Appeal from the Circuit Court of Lawrence County. No. 00-L-2 Honorable James V. Hill, Judge, presiding.
The opinion of the court was delivered by: Justice Rarick
Rule 23 Order filed September 4, 2002; Motion to publish granted November 21, 2002.
On January 21, 2000, Michael and Diane Witters filed, in the circuit court of Lawrence County, a shareholders action, individually and derivatively, against Hal Hicks and Midwest Transit, Inc. (MWT). MWT transports United States mail under contracts obtained from the United States Postal Service. Count I was brought pursuant to section 12.56 of the Business Corporation Act of 1983 (Act) (805 ILCS 5/12.56 (West 1998)) and alleged that Hicks had engaged in fraudulent and illegal acts and that a misapplication and waste of MWT's assets had occurred. Count I requested that Hicks be removed as an officer and director and that a custodian be appointed to manage MWT. On April 20, 2000, the trial court issued a temporary restraining order (TRO), providing that no monies be paid or transferred to Hicks. The TRO subsequently became a preliminary injunction, which remains in effect. In November 2000, a default judgment was entered against Hicks as a result of numerous and repeated discovery violations.
On March 21, 2001, the Witters filed an amended motion for the appointment of a custodian/receiver. During the hearing thereon, the Witters filed a motion to waive bond, asking the court to allow the receiver to act without requiring the Witters to post a bond.
Several hearings on the amended motion to appoint a custodian/receiver were held. During one of these hearings, Hicks requested the trial court to enforce his election, pursuant to section 12.56(f) of the Act (805 ILCS 5/12.56(f) (West 1998)), to purchase the Witters' shares of stock. The trial court rejected Hicks' request. On July 24, 2001, the trial court filed a letter constituting its findings and rulings on the issue and directing the Witters to prepare a proposed order in accordance therewith. The trial court found "largely uncontradicted *** evidence" that Hicks had committed fraud, illegal and oppressive activities, a misapplication of corporate assets, self-dealing, and conflicts of interest. On July 25, 2001, the trial court entered the order prepared by the Witters' counsel, appointing Don Hoagland as the receiver and waiving bond.
Hicks immediately filed a motion requesting a clarification of the trial court's order. Hicks alleged that there were critical differences between the July 24, 2001, letter and the July 25, 2001, order. Specifically, Hicks alleged that the July 24, 2001, letter made no mention of the Witters' motion to waive bond or the fact that no hearing was held thereon. The order prepared by the Witters' counsel and entered by the trial court stated that a hearing was held on the motion to waive bond. Further, while the July 24, 2001, letter states that the "court waives any bond on the part of the interim receiver" (emphasis added), the July 25, 2001, order states that the "court waives any bond on the parties of interim receiver" (emphasis added).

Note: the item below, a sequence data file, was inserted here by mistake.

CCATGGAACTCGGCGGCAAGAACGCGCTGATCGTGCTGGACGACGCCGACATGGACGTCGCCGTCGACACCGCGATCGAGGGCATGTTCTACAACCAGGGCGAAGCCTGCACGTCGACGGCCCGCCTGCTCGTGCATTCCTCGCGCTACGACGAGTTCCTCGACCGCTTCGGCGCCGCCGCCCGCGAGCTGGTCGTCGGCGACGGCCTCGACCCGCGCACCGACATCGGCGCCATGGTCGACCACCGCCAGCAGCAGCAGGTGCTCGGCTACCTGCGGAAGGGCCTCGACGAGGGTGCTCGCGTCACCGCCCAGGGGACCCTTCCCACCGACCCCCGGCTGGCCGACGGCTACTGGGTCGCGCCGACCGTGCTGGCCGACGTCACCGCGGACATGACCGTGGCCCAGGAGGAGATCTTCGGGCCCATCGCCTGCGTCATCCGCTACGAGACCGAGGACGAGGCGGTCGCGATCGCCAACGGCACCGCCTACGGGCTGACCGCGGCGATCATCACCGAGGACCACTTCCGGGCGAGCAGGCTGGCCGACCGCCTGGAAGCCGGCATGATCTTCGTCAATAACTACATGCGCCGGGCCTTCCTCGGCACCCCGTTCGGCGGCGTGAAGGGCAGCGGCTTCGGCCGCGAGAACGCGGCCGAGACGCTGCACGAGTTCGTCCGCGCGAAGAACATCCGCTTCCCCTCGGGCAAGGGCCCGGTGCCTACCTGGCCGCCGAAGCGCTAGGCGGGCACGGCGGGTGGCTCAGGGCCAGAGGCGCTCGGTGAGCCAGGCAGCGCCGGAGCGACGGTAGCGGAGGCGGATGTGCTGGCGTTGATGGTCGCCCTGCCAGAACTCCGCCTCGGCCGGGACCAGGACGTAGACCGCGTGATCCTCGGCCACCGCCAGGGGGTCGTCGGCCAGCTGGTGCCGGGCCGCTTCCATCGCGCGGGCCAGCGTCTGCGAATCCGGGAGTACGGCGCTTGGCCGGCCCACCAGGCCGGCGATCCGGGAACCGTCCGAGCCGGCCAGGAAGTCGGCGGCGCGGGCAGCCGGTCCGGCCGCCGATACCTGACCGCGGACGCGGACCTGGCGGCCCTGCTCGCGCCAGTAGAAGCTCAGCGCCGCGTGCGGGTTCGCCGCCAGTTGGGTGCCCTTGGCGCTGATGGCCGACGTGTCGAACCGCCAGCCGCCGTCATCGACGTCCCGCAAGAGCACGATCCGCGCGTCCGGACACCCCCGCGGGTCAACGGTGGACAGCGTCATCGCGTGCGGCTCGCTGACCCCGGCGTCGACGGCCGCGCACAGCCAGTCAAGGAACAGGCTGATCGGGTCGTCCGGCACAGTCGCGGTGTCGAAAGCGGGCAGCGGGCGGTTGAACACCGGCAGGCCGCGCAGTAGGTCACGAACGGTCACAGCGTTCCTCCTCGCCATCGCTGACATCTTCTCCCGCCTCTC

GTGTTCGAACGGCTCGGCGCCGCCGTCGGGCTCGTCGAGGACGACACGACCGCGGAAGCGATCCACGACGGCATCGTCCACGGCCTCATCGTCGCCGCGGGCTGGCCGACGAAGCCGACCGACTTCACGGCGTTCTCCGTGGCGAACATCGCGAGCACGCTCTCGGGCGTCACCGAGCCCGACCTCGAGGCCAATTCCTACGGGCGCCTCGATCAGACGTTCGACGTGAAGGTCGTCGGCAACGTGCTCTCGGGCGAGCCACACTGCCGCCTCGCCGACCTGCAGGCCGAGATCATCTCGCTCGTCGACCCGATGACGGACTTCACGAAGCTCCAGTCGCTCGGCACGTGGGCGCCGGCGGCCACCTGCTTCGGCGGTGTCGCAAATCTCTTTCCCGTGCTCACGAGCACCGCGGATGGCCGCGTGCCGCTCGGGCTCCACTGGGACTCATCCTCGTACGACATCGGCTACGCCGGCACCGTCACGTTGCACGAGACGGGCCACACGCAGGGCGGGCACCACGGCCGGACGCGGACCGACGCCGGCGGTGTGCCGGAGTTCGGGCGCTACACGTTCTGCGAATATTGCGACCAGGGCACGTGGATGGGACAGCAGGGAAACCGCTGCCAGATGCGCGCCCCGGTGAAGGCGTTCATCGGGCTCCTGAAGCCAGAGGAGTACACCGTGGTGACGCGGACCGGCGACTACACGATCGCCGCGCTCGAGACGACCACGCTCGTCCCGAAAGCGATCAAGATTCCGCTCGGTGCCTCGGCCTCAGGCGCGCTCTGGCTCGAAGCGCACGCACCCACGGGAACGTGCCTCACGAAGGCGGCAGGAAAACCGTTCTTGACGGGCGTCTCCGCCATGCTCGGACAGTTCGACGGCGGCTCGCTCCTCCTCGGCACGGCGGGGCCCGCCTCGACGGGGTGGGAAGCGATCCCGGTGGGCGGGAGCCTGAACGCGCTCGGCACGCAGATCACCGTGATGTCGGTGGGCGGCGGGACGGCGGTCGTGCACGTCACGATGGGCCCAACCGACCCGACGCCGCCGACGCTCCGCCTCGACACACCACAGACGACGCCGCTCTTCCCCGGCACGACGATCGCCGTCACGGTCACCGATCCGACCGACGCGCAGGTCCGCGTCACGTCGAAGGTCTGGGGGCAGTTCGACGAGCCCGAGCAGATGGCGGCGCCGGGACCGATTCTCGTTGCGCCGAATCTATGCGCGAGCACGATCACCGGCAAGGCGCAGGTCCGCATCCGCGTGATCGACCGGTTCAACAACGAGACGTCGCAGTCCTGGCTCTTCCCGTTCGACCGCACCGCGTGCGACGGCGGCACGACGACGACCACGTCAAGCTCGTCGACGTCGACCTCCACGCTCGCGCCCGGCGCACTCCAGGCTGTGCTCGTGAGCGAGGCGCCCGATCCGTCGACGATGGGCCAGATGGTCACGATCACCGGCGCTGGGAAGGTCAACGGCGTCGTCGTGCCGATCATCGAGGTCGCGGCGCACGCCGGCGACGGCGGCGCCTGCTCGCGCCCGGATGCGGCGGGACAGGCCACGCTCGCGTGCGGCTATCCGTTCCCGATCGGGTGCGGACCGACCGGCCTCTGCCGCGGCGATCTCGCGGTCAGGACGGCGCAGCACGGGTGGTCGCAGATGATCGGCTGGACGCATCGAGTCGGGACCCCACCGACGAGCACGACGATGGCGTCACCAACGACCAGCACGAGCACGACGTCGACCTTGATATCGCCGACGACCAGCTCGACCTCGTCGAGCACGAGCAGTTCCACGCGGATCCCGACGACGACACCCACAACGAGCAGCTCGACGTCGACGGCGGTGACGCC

On July 26, 2001, the trial court appointed Terry Sharp as the attorney for the receiver and held an ex parte hearing with the receiver and his attorney. The receiver filed a motion asking the trial court to waive the attachment bond and for prejudgment attachments against Hicks. The trial court granted the motion waiving the attachment bond and entered five orders of prejudgment attachment.
On August 6, 2001, Hicks filed a motion to vacate the orders of attachment, arguing that the trial court did not have jurisdiction to enter those orders until an attachment bond was filed and that those orders were void in the absence of the filing of an attachment bond. The trial court denied Hicks' motion.
Hicks appealed the trial court's order appointing Hoagland as receiver. He also filed an interlocutory appeal of the trial court's order denying his motion to vacate the orders of attachment. This court ordered the appeals to be consolidated for purposes of the record, argument, and disposition.
In No. 5-01-0631, Hicks argues that the trial court erred in appointing an interim receiver because adequate legal remedies were available to the plaintiffs and because under section 12.56 the plaintiffs failed to meet their burden of proving that the appointment of a receiver was the most appropriate relief.
Section 12.56(a) of the Act provides that a shareholder may petition the circuit court for a variety of remedies if any of the following is established:
"(1) The directors are deadlocked, whether because of even division in the number of directors or because of greater than majority voting requirements in the articles of incorporation or the bylaws or otherwise, in the management of the corporate affairs; the shareholders are unable to break the deadlock; and either irreparable injury to the corporation is thereby caused or threatened or the business of the corporation can no longer be conducted to the general advantage of the shareholders; or
(2) The shareholders are deadlocked in voting power and have failed, for a period that includes at least 2 consecutive annual meeting dates, to elect successors to directors whose terms have expired and either irreparable injury to the corporation is thereby caused or threatened or the business of the ...